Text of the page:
Data_Sheet_1_Regulatory and Road Engineering Interventions for Preventing Road Traffic Injuries and Fatalities Among Vulnerable Road Users in Low- and Middle-Income Countries: A Systematic Review.docx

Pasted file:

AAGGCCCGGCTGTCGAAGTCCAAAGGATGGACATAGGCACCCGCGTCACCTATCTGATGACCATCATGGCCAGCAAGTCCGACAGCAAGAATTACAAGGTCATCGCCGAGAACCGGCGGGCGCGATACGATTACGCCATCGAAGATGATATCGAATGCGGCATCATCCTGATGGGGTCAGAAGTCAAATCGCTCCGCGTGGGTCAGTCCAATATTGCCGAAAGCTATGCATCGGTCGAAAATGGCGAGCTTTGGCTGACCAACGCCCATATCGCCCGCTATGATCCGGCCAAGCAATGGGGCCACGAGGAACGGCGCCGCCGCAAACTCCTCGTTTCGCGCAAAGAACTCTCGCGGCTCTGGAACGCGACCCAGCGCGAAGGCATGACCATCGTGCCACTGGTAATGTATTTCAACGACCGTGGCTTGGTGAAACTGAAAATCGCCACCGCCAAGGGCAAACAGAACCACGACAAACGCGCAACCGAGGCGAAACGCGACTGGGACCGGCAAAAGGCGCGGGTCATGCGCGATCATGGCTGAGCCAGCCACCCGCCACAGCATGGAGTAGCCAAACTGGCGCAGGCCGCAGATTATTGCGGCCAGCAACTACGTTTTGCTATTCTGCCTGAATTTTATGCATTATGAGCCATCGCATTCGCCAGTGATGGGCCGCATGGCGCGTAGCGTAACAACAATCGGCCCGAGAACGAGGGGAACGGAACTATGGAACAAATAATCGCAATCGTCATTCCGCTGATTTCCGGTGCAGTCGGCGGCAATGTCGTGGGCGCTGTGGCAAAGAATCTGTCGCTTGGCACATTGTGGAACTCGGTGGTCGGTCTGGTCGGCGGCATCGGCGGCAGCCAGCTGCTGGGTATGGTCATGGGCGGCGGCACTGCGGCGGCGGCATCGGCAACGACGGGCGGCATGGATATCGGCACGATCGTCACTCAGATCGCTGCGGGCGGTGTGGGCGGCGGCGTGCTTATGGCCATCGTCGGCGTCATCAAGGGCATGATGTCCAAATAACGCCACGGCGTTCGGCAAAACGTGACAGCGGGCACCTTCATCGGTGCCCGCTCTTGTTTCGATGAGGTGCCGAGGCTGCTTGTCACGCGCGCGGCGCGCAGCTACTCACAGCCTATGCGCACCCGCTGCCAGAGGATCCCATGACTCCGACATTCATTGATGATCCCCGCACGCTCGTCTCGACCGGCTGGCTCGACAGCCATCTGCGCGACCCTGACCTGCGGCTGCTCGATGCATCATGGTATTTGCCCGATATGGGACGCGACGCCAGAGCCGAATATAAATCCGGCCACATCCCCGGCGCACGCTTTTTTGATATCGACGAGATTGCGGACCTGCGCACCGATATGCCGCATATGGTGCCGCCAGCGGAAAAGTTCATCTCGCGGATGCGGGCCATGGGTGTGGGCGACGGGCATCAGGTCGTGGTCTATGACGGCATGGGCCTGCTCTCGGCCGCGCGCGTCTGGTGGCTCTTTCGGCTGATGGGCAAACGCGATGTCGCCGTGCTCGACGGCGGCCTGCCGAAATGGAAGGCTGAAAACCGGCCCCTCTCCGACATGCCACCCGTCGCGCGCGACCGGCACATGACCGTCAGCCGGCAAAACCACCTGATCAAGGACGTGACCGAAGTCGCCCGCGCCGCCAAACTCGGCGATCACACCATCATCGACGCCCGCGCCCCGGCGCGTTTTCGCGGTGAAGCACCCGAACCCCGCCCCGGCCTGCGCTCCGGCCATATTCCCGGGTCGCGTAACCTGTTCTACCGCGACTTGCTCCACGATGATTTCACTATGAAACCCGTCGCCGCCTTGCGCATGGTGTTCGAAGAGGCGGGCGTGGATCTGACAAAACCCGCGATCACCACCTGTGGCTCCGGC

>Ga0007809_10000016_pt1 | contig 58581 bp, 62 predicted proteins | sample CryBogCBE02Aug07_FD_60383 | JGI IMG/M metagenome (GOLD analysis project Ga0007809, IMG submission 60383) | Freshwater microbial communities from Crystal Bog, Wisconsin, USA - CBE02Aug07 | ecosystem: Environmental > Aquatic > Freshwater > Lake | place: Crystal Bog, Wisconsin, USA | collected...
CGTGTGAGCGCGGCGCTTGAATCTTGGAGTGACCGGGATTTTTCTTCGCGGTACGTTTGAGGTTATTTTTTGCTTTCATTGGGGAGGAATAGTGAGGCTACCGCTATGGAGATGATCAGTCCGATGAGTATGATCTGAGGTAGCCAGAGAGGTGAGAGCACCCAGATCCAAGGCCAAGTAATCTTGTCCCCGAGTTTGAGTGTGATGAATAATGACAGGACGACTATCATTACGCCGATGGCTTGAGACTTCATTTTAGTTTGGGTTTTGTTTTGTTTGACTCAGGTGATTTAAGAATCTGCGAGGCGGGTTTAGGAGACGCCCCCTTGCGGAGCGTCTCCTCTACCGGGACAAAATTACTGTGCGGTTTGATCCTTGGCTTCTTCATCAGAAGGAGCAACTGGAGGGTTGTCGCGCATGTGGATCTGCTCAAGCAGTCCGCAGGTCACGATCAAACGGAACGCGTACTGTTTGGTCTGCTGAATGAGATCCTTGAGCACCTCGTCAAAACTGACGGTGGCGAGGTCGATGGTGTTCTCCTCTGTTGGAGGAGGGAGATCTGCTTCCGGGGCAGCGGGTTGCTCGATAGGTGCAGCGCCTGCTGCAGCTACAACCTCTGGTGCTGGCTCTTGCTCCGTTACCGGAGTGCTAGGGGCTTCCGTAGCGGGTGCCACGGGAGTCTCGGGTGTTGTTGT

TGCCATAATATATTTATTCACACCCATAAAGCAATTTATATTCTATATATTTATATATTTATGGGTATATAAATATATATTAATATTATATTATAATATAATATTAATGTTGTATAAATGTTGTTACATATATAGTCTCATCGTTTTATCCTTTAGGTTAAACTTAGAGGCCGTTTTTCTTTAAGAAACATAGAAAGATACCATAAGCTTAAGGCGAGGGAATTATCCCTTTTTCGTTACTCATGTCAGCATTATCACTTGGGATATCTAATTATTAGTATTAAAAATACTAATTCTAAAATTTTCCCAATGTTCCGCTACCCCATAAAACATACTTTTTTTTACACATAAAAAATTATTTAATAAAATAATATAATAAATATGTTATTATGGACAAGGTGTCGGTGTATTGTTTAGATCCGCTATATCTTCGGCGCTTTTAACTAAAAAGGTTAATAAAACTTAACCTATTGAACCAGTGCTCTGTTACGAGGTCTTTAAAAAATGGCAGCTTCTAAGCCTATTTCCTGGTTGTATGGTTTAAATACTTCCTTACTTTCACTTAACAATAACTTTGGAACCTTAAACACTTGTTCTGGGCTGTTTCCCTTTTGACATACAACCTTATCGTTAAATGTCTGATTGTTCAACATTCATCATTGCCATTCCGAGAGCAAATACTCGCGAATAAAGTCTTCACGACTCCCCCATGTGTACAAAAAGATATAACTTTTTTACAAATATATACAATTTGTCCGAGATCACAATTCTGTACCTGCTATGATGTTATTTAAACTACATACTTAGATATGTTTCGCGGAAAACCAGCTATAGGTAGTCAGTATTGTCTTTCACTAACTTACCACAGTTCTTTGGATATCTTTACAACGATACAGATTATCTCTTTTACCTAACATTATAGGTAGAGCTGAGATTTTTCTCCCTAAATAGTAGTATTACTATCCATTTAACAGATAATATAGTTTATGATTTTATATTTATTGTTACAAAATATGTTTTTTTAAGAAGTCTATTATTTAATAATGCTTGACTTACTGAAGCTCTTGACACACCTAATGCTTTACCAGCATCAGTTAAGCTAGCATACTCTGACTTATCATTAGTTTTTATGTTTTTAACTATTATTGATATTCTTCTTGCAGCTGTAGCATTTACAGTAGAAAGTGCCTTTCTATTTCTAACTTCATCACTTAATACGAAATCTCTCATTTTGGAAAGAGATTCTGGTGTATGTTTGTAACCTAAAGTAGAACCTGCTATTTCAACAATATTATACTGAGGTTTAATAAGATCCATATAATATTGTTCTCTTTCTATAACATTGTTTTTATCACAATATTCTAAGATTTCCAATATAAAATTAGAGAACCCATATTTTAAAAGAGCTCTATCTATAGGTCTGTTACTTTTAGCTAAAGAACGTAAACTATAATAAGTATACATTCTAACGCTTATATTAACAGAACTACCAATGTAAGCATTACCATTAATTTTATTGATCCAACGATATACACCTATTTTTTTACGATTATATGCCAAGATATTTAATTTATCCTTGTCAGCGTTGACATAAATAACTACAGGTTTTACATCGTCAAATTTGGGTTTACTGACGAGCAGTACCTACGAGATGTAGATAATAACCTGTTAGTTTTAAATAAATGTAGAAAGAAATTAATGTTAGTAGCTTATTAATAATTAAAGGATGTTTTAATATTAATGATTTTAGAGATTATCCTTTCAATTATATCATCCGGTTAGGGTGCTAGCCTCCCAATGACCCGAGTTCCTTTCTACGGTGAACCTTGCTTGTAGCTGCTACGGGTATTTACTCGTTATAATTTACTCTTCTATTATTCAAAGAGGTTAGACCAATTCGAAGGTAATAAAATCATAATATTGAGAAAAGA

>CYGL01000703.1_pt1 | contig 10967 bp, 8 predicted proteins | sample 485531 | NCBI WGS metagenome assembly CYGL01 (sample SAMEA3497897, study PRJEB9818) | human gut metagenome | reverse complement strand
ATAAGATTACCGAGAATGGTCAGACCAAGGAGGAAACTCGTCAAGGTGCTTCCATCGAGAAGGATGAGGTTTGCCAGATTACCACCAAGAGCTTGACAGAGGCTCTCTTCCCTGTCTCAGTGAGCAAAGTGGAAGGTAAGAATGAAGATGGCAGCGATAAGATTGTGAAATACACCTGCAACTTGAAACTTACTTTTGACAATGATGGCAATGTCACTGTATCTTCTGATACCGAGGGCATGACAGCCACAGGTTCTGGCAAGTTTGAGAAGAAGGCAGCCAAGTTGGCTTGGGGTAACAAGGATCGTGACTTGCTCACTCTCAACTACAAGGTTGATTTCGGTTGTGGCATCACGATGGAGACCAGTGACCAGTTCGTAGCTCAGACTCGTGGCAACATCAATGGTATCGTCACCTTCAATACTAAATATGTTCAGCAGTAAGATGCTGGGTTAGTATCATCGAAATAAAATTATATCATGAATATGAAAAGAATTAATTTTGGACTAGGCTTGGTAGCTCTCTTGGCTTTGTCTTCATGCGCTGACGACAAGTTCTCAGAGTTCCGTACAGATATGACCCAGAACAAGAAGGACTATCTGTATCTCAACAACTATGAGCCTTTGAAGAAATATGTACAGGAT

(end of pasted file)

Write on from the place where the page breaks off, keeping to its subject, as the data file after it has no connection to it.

Low- and middle-income countries have the highest proportions of road accident fatalities among vulnerable road users. This review established the effectiveness of road engineering and the enforcement of traffic laws, and regulation interventions to prevent injury (fatal and non-fatal) to vulnerable road users from low- and middle-income countries. We searched the following databases up to Jan 04, 2018: PubMed; OvidSP Medline, OvidSP Embase, OvidSP Transport, Cochrane Injuries Group Specialized Register, Cochrane Central Register of Controlled Trials, and Proquest ERIC database. In addition, road safety organizations' databases and conference proceedings were hand searched to Jan 2018. Twenty-eight studies were matched to the study inclusion criteria of which we did not analyze six studies assessed as C grade for risk-of-bias. We estimated the effect-size of 18 studies. Four of the studies presented a unique outcome or a study design; it was not possible to calculate a standardized effect-size. The risk-of-bias rating of the studies included for effect-size analysis ranged between A and B grade. There was no evidence that road engineering interventions were effective for road traffic death counts, the number of injuries, and road accident casualty outcomes. While the enforcement of mandatory helmet law was ineffective in reducing road traffic death counts, intervention efforts proved effective in decreasing injuries. Enforcement of mandatory helmet law, automated-enforcement-system (camera), and pedestrian signal interventions were effective in increasing road users' compliance with road safety laws. Daytime running-headlight intervention reduced the number of road accident casualties. The quality of evidence for outcomes was ranked very low. Further research is needed to examine the effects of road engineering interventions on injury severity outcomes. Even though the evidence was of very low quality, traffic laws, and regulation interventions when combined with enforcement initiatives or with, other approaches proved effective in changing drivers' behaviors. Research on road engineering interventions combined with automated-enforcement-systems must be explored in an Low- and Middle-Income Country (LMIC) setting. The review found evidence gaps on the effects of segregation of vulnerable road users from motorized vehicles, changes in intersections, and bicycle infrastructure interventions.
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